Midtown’s 1,401-foot One Vanderbilt to begin vertical construction next month

April 20, 2017

One of the city’s most pivotal new office towers is approaching its latest milestone. This afternoon, developer SL Green announced that One Vanderbilt, the supertall currently under construction directly adjacent to Grand Central Terminal, will begin its vertical ascent in early May. According to a press release, the 1,401-foot skyscraper’s construction manager, AECOM Tishman, has secured the procurement of more than 25,000 tons of domestically-fabricated structural steel, in addition to a New Building Permit from the New York City Department of Buildings.

Designed by Kohn Pedersen Fox (KPF) Associates, the massive glass tower will occupy an entire city block bounded by Madison and Vanderbilt Avenues, and East 43rd and East 42nd Streets. The tower officially broke ground in October of 2016, and in February it had its 4,200-cubic-yard concrete foundation poured—the largest single pour recorded in NYC history. SL Green shares that the steel frame will be erected in July.

“This series of milestones represents the most tangible sign yet that a new era in Midtown East is close at hand,” said Marc Holliday, SL Green’s Chief Executive Officer in a statement. “Not only will Manhattan’s skyline soon be getting a spectacular new addition utilizing 100 percent union labor, but the experience of going to work in Midtown East will improve dramatically. Along with our joint venture partners—the National Pension Service of Korea and Hines—we’re very much looking forward to beginning the next phase of this progress that will shape New York’s future.”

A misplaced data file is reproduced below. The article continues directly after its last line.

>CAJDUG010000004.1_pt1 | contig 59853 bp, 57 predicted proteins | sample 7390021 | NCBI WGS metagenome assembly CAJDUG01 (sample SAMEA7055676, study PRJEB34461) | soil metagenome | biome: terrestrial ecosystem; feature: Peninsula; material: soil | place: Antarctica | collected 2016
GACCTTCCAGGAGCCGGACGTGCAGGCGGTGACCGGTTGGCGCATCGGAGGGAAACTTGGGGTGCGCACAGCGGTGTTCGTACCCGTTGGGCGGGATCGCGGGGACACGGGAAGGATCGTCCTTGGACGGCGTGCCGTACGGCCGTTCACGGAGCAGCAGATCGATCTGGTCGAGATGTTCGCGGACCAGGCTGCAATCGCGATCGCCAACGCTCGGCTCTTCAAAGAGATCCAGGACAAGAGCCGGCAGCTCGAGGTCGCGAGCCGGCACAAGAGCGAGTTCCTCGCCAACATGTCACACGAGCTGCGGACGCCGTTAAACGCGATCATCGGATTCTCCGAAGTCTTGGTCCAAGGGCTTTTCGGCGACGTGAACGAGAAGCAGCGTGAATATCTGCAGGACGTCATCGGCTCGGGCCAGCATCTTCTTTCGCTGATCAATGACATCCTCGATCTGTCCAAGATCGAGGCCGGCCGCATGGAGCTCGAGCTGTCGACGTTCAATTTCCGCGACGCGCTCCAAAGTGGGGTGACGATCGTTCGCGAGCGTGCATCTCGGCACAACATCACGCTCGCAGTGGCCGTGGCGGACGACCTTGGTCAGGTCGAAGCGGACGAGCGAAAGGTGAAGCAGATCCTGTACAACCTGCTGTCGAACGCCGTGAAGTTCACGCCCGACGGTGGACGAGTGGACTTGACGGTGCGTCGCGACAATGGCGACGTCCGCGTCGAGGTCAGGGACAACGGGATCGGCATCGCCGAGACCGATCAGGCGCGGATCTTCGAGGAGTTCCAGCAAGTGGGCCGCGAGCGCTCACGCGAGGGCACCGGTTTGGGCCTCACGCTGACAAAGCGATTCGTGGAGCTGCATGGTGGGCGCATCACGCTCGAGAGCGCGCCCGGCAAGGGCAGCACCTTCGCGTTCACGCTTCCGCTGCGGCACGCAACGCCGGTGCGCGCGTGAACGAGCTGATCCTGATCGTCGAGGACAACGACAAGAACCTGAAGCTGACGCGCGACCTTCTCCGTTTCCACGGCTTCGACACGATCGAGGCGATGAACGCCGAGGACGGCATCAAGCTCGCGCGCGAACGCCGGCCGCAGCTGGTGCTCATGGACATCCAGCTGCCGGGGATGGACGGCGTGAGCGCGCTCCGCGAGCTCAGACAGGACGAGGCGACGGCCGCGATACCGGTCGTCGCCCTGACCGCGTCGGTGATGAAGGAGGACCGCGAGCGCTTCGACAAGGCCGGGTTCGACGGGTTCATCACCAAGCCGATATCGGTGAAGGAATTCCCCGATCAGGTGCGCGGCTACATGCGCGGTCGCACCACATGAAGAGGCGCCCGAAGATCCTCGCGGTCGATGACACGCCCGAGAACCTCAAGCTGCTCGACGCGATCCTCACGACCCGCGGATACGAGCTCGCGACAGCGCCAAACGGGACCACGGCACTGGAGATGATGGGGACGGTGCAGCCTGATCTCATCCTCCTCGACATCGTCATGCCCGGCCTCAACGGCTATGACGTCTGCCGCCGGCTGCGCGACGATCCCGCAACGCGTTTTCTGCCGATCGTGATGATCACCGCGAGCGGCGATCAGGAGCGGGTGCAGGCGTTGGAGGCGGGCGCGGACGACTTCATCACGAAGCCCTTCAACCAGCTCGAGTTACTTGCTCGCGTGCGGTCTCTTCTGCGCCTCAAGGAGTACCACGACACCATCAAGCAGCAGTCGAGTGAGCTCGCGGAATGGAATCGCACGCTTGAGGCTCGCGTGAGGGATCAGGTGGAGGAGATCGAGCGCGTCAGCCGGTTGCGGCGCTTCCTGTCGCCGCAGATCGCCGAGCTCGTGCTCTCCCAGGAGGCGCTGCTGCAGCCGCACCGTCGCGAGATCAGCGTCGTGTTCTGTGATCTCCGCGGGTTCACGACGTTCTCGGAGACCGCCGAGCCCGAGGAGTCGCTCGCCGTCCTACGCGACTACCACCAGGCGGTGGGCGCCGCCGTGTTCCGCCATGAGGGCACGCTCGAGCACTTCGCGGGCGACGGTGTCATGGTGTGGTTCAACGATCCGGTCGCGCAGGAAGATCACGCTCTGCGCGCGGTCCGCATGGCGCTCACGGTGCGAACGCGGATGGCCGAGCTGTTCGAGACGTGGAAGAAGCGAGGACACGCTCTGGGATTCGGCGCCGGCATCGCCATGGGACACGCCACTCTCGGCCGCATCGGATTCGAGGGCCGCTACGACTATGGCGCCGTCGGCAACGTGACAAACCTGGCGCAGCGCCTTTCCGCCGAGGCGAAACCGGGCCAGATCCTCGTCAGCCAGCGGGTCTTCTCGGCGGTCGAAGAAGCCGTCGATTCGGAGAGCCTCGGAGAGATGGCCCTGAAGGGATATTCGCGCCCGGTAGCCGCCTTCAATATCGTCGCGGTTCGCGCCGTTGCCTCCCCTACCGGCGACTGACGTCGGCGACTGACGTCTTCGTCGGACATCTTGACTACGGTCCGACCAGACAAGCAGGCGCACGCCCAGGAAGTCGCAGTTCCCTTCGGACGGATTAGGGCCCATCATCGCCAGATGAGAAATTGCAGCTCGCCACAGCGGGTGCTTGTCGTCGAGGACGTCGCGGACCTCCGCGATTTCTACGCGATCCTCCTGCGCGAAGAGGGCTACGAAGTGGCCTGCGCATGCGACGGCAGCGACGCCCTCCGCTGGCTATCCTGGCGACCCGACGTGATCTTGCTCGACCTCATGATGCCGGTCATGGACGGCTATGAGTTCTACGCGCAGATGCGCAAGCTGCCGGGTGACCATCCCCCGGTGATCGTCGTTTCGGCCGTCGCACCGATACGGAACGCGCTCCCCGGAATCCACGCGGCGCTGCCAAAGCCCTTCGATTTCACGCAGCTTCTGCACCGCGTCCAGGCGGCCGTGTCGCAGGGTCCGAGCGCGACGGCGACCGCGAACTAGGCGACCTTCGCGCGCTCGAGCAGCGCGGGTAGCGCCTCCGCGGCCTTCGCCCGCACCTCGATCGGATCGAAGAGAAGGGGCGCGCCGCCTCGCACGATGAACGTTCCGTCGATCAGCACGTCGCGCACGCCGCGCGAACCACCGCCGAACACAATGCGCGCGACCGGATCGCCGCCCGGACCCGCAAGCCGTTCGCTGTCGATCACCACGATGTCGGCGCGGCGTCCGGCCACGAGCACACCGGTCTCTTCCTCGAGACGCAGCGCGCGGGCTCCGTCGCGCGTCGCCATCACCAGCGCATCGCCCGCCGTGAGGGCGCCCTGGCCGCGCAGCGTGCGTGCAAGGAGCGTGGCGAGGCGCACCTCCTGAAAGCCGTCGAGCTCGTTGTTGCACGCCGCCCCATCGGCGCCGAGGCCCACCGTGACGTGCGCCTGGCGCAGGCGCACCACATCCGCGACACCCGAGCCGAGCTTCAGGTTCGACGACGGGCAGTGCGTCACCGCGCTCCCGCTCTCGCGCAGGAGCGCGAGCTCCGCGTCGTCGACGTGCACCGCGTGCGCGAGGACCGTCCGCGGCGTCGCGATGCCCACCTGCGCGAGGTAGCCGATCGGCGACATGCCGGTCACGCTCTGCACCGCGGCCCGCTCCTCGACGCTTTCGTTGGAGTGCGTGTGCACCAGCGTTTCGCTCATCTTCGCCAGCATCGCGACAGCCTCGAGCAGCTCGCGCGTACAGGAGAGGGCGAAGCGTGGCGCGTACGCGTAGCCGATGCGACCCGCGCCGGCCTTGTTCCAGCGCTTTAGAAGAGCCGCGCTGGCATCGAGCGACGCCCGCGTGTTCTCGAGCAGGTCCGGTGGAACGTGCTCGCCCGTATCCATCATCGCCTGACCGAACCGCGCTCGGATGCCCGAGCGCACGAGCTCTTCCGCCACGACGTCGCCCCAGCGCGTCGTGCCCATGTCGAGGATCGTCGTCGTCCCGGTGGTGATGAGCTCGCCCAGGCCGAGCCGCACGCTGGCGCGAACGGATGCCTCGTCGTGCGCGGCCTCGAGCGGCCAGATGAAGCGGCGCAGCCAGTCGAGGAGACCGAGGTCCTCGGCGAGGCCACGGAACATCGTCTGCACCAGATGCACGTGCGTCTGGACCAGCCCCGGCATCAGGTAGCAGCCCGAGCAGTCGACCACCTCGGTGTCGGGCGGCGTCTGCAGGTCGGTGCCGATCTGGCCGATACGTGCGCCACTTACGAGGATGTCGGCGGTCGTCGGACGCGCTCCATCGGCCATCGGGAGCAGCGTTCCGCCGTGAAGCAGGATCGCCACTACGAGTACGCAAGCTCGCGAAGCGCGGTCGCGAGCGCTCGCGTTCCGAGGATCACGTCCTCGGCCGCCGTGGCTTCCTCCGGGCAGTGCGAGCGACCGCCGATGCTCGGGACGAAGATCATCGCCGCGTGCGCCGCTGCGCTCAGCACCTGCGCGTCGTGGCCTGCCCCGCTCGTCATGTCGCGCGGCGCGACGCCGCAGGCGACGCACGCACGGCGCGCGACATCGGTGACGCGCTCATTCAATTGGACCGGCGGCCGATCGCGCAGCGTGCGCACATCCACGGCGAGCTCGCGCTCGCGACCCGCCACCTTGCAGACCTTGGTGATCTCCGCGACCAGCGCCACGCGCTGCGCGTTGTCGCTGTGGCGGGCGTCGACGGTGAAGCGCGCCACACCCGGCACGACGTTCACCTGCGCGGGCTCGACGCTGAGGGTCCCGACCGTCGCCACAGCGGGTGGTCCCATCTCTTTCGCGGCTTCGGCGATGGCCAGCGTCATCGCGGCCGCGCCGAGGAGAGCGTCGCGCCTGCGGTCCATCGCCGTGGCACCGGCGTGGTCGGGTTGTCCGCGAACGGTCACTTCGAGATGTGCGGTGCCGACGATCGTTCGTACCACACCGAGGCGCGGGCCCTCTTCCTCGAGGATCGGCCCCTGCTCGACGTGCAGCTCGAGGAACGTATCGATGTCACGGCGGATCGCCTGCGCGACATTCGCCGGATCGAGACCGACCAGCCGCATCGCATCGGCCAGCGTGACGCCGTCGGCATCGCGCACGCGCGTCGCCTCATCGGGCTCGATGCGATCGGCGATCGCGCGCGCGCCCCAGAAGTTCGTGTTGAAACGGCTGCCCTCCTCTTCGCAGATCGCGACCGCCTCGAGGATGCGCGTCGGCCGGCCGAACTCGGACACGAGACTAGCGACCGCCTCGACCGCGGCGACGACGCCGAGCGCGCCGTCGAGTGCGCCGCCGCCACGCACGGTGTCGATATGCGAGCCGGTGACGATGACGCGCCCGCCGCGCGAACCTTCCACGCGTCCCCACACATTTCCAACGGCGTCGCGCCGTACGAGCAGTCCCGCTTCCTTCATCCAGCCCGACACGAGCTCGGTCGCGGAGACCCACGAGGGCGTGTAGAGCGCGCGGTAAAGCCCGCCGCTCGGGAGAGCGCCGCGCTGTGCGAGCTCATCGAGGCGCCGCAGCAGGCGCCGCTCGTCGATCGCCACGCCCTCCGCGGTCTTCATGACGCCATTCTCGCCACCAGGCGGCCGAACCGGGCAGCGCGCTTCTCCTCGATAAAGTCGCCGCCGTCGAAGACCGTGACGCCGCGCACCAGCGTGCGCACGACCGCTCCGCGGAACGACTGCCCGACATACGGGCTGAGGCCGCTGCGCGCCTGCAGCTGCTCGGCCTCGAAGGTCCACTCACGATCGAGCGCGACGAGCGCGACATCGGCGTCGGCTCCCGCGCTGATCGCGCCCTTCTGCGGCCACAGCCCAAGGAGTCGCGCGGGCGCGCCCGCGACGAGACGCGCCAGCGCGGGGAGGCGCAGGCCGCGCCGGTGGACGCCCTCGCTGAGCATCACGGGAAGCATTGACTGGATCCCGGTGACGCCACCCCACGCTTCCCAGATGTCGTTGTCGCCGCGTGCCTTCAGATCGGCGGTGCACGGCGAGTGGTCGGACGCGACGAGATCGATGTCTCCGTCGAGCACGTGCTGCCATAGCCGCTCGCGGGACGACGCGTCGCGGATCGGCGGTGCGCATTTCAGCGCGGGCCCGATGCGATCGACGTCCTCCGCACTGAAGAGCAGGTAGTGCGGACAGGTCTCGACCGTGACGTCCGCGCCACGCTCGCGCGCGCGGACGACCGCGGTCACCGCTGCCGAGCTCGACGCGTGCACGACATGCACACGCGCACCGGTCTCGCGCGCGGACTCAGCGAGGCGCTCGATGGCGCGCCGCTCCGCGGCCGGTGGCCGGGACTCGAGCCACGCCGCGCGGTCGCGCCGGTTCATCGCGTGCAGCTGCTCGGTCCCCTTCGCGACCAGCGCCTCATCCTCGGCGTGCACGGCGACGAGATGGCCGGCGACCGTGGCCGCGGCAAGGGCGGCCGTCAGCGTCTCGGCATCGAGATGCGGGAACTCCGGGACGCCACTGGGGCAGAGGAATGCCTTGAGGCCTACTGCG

one vanderbilt tower interior

Indeed, the tower has been pegged as the catalyst for a Midtown East renaissance, expected to bring workers and cutting-edge companies back to the aging neighborhood. As shared with 6sqft in a recent interview, the architects at KPF sought to “redefine and elevate the workplace model” of Midtown Manhattan. As such, the 58 floors will forgo a traditional office plan, instead favoring column-free floor plates and ceiling heights that stretch upwards of 20 feet in parts of the tower. Workers who come to the office will also enjoy an exclusive “amenity floor” and an outdoor terrace, while the general public will benefit from $220 million worth of public transit and infrastructure upgrades, including new underground connections to the subway and Grand Central and a 15,000-square-foot pedestrian plaza—items that were negotiated by SL Green with the city in order to get the supertall erected.

Construction is expected to wrap in 2020.

Construction images by Max Touhey courtesy of SL Green


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